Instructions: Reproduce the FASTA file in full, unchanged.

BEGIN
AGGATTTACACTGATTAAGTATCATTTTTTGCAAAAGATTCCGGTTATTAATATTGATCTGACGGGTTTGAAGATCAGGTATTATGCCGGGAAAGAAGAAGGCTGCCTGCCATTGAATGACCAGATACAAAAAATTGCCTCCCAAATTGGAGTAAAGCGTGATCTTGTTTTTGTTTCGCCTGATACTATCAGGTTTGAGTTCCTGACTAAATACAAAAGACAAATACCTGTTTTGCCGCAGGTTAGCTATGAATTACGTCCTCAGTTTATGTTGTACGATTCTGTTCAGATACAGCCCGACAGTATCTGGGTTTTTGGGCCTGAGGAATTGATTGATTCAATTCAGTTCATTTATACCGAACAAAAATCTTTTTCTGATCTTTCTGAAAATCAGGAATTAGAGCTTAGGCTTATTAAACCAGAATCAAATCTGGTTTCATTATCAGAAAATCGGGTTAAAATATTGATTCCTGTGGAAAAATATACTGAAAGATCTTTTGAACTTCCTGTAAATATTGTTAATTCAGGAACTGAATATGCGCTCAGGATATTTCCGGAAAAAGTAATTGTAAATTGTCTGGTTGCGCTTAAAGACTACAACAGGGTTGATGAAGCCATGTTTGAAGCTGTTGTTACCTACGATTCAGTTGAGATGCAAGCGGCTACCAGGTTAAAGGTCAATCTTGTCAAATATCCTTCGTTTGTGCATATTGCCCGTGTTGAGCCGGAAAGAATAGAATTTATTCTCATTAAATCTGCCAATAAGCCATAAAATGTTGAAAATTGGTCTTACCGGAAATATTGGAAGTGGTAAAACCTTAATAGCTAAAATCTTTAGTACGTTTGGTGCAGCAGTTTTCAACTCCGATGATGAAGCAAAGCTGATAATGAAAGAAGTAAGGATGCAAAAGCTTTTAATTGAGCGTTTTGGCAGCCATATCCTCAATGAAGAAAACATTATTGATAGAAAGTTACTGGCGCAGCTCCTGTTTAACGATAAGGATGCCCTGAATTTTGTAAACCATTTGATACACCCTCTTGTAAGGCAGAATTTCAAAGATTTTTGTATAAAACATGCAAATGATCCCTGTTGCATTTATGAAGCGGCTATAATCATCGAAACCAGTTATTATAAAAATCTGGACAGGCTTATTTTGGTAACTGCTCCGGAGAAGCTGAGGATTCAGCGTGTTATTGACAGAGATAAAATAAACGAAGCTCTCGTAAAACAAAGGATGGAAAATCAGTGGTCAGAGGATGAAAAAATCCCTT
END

AGGATTTACACTGATTAAGTATCATTTTTTGCAAAAGATTCCGGTTATTAATATTGATCTGACGGGTTTGAAGATCAGGTATTATGCCGGGAAAGAAGAAGGCTGCCTGCCATTGAATGACCAGATACAAAAAATTGCCTCCCAAATTGGAGTAAAGCGTGATCTTGTTTTTGTTTCGCCTGATACTATCAGGTTTGAGTTCCTGACTAAATACAAAAGACAAATACCTGTTTTGCCGCAGGTTAGCTATGAATTACGTCCTCAGTTTATGTTGTACGATTCTGTTCAGATACAGCCCGACAGTATCTGGGTTTTTGGGCCTGAGGAATTGATTGATTCAATTCAGTTCATTTATACCGAACAAAAATCTTTTTCTGATCTTTCTGAAAATCAGGAATTAGAGCTTAGGCTTATTAAACCAGAATCAAATCTGGTTTCATTATCAGAAAATCGGGTTAAAATATTGATTCCTGTGGAAAAATATACTGAAAGATCTTTTGAACTTCCTGTAAATATTGTTAATTCAGGAACTGAATATGCGCTCAGGATATTTCCGGAAAAAGTAATTGTAAATTGTCTGGTTGCGCTTAAAGACTACAACAGGGTTGATGAAGCCATGTTTGAAGCTGTTGTTACCTACGATTCAGTTGAGATGCAAGCGGCTACCAGGTTAAAGGTCAATCTTGTCAAATATCCTTCGTTTGTGCATATTGCCCGTGTTGAGCCGGAAAGAATAGAATTTATTCTCATTAAATCTGCCAATAAGCCATAAAATGTTGAAAATTGGTCTTACCGGAAATATTGGAAGTGGTAAAACCTTAATAGCTAAAATCTTTAGTACGTTTGGTGCAGCAGTTTTCAACTCCGATGATGAAGCAAAGCTGATAATGAAAGAAGTAAGGATGCAAAAGCTTTTAATTGAGCGTTTTGGCAGCCATATCCTCAATGAAGAAAACATTATTGATAGAAAGTTACTGGCGCAGCTCCTGTTTAACGATAAGGATGCCCTGAATTTTGTAAACCATTTGATACACCCTCTTGTAAGGCAGAATTTCAAAGATTTTTGTATAAAACATGCAAATGATCCCTGTTGCATTTATGAAGCGGCTATAATCATCGAAACCAGTTATTATAAAAATCTGGACAGGCTTATTTTGGTAACTGCTCCGGAGAAGCTGAGGATTCAGCGTGTTATTGACAGAGATAAAATAAACGAAGCTCTCGTAAAACAAAGGATGGAAAATCAGTGGTCAGAGGATGAAAAAATCCCTT